32

How exactly did early computers like the Amiga, Atari ST and Macintosh handle the mouse while also carrying out demanding tasks? This was achieved by simply not low level handling the mouse. The Atari ST for example had a 6301 based keyboard controller handling keyboard and mouse (or joystick). The mouse is a simple bus mouse type sending a pair of phase ...


19

They are not really inductors. They are EMI noise filters for suppressing electromagnetic interference that conduct out of the unit via the wires. These kind of EMI filters usually have two ferrite beads and a capacitor in a T configuration, to filter both incoming and outgoing interference. The type of the filter is ZJS5101-02 according to ST manuals. ...


15

There are versions of the Atari 520ST, and perhaps the 1040ST, that differ in having many discrete inductors attached at the I/O port lines for serial, parallel and floppy ports. Essentially all later ST have them. The first picture shows a C070115 Rev. 2 ST board wich is about the oldest in general availability. The second is a C070243 Rev. C which is the ...


14

It's rather simple, the earliest mice were just outputting digital pulses from a quadrature encoder, and these pulses were not counted in software but hardware. How it basically works is that for each of the X and Y axes, there are two wires, which are basically digital sine and cosine waves of movement. So nothing like the paddle interfaces, which did not ...


9

Here is an unofficial port to the Amiga, known as "Heart of the alien Redux". To my knowledge it uses the original engine with the data of the SegaCD version. No idea how much work there was required to make it actually work, but I presume that the Sega CD engine is not that much different from the Amiga engine. http://www.indieretronews.com/2016/...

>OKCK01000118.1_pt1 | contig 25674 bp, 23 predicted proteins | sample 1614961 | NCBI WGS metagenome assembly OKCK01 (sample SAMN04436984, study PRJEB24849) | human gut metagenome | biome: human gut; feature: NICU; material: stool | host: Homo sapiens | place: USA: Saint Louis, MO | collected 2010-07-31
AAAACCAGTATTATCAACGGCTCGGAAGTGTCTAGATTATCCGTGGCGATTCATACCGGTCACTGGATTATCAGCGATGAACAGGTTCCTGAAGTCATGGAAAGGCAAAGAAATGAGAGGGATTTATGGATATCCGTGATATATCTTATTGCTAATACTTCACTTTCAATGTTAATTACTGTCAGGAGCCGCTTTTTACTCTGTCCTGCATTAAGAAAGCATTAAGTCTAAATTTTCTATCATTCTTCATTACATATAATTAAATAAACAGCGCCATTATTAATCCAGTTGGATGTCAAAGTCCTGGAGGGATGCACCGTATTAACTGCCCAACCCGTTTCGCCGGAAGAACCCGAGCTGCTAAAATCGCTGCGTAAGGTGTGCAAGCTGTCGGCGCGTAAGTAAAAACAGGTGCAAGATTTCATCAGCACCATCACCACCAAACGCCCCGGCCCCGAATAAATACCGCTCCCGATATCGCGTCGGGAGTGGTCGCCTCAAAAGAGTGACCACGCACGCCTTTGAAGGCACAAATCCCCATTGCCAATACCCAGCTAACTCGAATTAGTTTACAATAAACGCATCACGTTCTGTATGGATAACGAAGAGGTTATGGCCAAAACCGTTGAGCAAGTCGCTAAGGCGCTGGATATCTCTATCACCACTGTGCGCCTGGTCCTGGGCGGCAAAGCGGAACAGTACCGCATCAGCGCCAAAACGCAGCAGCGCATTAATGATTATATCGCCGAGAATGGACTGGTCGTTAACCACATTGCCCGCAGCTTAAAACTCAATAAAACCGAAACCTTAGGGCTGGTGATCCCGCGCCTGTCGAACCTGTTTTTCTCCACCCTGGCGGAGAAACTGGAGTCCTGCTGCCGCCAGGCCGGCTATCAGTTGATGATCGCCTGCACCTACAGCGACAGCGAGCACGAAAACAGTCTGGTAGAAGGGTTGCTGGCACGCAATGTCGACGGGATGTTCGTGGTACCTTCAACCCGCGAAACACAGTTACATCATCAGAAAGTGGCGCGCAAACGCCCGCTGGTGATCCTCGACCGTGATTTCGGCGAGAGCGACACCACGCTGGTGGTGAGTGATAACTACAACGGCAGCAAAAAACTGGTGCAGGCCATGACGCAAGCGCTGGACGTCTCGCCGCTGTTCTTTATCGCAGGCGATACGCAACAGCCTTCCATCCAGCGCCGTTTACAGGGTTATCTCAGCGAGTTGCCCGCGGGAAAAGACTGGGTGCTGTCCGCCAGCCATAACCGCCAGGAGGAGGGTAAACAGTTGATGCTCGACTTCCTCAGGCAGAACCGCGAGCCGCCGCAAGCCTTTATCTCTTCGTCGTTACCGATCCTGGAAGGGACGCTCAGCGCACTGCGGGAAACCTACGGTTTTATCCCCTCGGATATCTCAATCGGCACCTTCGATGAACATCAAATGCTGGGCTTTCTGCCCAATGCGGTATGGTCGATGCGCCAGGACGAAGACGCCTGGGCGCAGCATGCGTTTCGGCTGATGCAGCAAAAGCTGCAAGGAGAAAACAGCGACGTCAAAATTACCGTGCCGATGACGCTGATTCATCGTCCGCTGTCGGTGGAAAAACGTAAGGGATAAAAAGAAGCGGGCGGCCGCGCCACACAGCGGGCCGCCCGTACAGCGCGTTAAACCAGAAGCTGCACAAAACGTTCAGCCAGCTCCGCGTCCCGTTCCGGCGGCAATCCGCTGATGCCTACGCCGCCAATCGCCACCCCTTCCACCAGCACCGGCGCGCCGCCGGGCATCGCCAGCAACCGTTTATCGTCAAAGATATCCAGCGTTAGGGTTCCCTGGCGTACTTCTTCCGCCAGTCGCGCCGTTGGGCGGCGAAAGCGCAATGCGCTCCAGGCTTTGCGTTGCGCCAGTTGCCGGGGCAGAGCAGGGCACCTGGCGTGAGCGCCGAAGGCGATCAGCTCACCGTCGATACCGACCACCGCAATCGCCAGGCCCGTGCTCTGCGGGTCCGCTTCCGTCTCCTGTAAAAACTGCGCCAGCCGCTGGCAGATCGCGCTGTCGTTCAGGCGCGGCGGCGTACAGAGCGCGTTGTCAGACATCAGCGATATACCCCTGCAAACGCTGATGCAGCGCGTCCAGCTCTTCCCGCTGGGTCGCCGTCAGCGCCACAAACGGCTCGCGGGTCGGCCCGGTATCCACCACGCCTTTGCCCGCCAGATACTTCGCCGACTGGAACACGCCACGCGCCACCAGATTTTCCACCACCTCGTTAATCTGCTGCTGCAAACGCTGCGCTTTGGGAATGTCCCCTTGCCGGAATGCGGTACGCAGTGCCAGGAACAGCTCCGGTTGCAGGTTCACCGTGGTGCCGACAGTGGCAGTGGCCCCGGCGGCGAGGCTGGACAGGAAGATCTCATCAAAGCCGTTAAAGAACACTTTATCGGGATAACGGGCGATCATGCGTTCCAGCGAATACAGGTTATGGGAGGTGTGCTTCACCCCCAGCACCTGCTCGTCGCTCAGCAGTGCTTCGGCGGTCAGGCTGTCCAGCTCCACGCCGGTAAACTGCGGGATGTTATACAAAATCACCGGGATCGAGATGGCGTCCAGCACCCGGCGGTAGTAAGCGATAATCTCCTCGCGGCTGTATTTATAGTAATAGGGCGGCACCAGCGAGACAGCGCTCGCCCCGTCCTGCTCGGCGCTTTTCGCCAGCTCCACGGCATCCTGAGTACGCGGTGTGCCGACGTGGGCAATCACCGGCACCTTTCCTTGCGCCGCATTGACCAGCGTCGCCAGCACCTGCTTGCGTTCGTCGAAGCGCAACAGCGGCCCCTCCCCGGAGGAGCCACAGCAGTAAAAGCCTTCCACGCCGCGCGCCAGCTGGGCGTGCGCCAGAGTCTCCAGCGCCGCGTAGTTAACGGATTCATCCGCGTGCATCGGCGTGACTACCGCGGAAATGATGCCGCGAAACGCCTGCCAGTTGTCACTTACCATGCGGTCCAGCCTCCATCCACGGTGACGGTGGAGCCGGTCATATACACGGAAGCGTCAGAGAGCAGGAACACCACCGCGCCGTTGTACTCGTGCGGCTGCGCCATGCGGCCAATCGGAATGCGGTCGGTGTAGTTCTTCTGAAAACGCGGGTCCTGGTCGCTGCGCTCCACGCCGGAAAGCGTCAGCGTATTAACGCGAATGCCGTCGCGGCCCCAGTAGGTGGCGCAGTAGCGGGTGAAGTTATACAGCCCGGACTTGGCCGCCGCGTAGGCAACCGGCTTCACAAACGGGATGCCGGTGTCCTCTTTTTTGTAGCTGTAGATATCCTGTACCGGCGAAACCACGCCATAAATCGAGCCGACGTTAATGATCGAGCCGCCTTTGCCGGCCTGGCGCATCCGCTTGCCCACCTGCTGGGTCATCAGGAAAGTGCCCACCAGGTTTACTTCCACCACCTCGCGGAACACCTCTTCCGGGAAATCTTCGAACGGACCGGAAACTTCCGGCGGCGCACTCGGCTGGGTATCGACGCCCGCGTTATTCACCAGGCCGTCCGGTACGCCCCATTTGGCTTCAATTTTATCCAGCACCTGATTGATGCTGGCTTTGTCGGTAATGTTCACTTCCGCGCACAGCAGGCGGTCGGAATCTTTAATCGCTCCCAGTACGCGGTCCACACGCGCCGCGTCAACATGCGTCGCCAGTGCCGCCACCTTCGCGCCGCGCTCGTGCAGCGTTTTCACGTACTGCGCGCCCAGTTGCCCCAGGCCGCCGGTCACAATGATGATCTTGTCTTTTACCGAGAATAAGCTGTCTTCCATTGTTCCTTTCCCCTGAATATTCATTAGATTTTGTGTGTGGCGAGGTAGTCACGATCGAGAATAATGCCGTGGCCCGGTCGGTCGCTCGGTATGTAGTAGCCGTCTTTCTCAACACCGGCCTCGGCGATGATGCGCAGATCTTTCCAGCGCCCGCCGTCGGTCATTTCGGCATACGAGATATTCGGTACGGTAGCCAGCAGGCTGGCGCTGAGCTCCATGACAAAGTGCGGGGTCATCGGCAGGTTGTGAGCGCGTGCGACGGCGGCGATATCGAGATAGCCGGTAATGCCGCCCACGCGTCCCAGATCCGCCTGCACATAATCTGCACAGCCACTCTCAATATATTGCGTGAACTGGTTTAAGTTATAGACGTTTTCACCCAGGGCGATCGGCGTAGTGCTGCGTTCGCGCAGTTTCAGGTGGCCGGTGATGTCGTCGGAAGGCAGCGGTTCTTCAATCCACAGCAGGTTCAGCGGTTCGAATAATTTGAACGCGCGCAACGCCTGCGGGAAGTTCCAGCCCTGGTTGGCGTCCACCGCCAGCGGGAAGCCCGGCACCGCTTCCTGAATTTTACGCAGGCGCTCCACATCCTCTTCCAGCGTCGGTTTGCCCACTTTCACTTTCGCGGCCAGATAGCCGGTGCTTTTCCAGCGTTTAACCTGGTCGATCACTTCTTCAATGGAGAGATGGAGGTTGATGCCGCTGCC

8

The SM124 is compatible with essentially all Atari ST - after all, the clean B&W video mode was one of the main selling points for the ST series - at least in Europe, were it had a strong stand as professional machine. The STE series does not differ from previous models in terms of video signal generated. All STE enhancements in video are in generation: ...


8

Here's a concrete example of Amiga low-level mouse reading from a programmer's perspective: As mentioned in other answers, the Amiga board handles counting X/Y mouse movement on its two joystick/mouse ports in hardware, not software. A cumulative 8-bit X and Y position is stored for each port and is updated as the quadrature pairs change for each axis due to ...


7

If you want to look into early computers handling mice, you really need to take a peek at the Xerox Alto, developed in the early 1970s. It was the first computer designed with a mouse from the very beginning, and the first system to be built around the GUI. The mouse, as a device, had been invented earlier, and added onto existing equipment as a ...


7

I believe this might be "Under the Ice": https://www.youtube.com/watch?v=Bmd-edm9pjw


5

If the author's quote found on the Wiki page is accurate it seems the answer is "no", depending on various readings of the terms: neither the animations nor the game, entirely developed by Interplay, were up to the job "Entirely developed by Interplay" can mean different things. If we take the statements at face value, it means "...


4

Early computer mice worked by sending a series of pulses At one level, it sounds easy: just run a loop, counting pulses. I did find a description of how this worked in a simpler system, the Apple II with its paddles [...] The Apple paddles and joystick don't work by sending pulses (it's just variable resistors, no additional logic), and you cannot connect ...


4

On MS-DOS, the system would be configured to generate an interrupt request (IRQ) whenever the mouse port had any input to report. In the case of a serial, rather than a bus, mouse, the bits of input would be combined into bytes by the serial port’s UART. The exact format would vary from mouse to mouse, but many used the same protocol as the Microsoft mouse ...


2

For the Atari 8-bit, not the Atari ST, everything you've asked for (and more can be) found at the Action page at AtariWiki.


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